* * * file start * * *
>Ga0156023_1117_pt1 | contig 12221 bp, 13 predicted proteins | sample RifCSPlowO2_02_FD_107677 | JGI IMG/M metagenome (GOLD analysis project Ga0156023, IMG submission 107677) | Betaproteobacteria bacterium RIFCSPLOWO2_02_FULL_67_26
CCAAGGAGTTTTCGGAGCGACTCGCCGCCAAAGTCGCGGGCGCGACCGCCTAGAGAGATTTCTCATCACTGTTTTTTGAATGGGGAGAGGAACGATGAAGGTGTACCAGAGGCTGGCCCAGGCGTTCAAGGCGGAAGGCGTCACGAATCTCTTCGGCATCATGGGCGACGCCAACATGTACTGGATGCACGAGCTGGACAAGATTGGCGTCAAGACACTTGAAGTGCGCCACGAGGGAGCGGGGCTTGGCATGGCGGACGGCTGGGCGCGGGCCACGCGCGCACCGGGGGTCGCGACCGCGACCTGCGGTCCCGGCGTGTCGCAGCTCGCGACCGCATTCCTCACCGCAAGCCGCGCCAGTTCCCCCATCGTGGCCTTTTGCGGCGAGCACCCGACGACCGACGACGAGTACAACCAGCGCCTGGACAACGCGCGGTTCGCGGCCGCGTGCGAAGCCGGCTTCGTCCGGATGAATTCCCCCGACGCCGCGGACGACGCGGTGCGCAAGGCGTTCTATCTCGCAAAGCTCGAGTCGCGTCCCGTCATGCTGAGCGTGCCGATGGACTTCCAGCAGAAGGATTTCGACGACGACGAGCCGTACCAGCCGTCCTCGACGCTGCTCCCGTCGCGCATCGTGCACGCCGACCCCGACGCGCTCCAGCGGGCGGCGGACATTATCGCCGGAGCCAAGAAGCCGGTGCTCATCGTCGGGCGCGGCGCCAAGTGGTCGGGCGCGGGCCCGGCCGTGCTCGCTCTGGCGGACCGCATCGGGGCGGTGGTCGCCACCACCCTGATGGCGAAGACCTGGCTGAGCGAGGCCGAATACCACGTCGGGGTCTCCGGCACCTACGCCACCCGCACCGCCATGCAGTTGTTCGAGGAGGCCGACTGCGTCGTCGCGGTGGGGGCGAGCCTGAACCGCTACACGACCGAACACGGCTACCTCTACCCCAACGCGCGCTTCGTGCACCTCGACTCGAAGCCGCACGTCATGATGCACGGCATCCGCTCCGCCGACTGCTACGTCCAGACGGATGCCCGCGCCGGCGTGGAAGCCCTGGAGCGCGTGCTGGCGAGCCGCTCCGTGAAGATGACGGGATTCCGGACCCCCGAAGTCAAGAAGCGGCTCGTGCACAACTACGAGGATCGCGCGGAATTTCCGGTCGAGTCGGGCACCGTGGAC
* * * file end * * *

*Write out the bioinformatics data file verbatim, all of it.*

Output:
>Ga0156023_1117_pt1 | contig 12221 bp, 13 predicted proteins | sample RifCSPlowO2_02_FD_107677 | JGI IMG/M metagenome (GOLD analysis project Ga0156023, IMG submission 107677) | Betaproteobacteria bacterium RIFCSPLOWO2_02_FULL_67_26
CCAAGGAGTTTTCGGAGCGACTCGCCGCCAAAGTCGCGGGCGCGACCGCCTAGAGAGATTTCTCATCACTGTTTTTTGAATGGGGAGAGGAACGATGAAGGTGTACCAGAGGCTGGCCCAGGCGTTCAAGGCGGAAGGCGTCACGAATCTCTTCGGCATCATGGGCGACGCCAACATGTACTGGATGCACGAGCTGGACAAGATTGGCGTCAAGACACTTGAAGTGCGCCACGAGGGAGCGGGGCTTGGCATGGCGGACGGCTGGGCGCGGGCCACGCGCGCACCGGGGGTCGCGACCGCGACCTGCGGTCCCGGCGTGTCGCAGCTCGCGACCGCATTCCTCACCGCAAGCCGCGCCAGTTCCCCCATCGTGGCCTTTTGCGGCGAGCACCCGACGACCGACGACGAGTACAACCAGCGCCTGGACAACGCGCGGTTCGCGGCCGCGTGCGAAGCCGGCTTCGTCCGGATGAATTCCCCCGACGCCGCGGACGACGCGGTGCGCAAGGCGTTCTATCTCGCAAAGCTCGAGTCGCGTCCCGTCATGCTGAGCGTGCCGATGGACTTCCAGCAGAAGGATTTCGACGACGACGAGCCGTACCAGCCGTCCTCGACGCTGCTCCCGTCGCGCATCGTGCACGCCGACCCCGACGCGCTCCAGCGGGCGGCGGACATTATCGCCGGAGCCAAGAAGCCGGTGCTCATCGTCGGGCGCGGCGCCAAGTGGTCGGGCGCGGGCCCGGCCGTGCTCGCTCTGGCGGACCGCATCGGGGCGGTGGTCGCCACCACCCTGATGGCGAAGACCTGGCTGAGCGAGGCCGAATACCACGTCGGGGTCTCCGGCACCTACGCCACCCGCACCGCCATGCAGTTGTTCGAGGAGGCCGACTGCGTCGTCGCGGTGGGGGCGAGCCTGAACCGCTACACGACCGAACACGGCTACCTCTACCCCAACGCGCGCTTCGTGCACCTCGACTCGAAGCCGCACGTCATGATGCACGGCATCCGCTCCGCCGACTGCTACGTCCAGACGGATGCCCGCGCCGGCGTGGAAGCCCTGGAGCGCGTGCTGGCGAGCCGCTCCGTGAAGATGACGGGATTCCGGACCCCCGAAGTCAAGAAGCGGCTCGTGCACAACTACGAGGATCGCGCGGAATTTCCGGTCGAGTCGGGCACCGTGGAC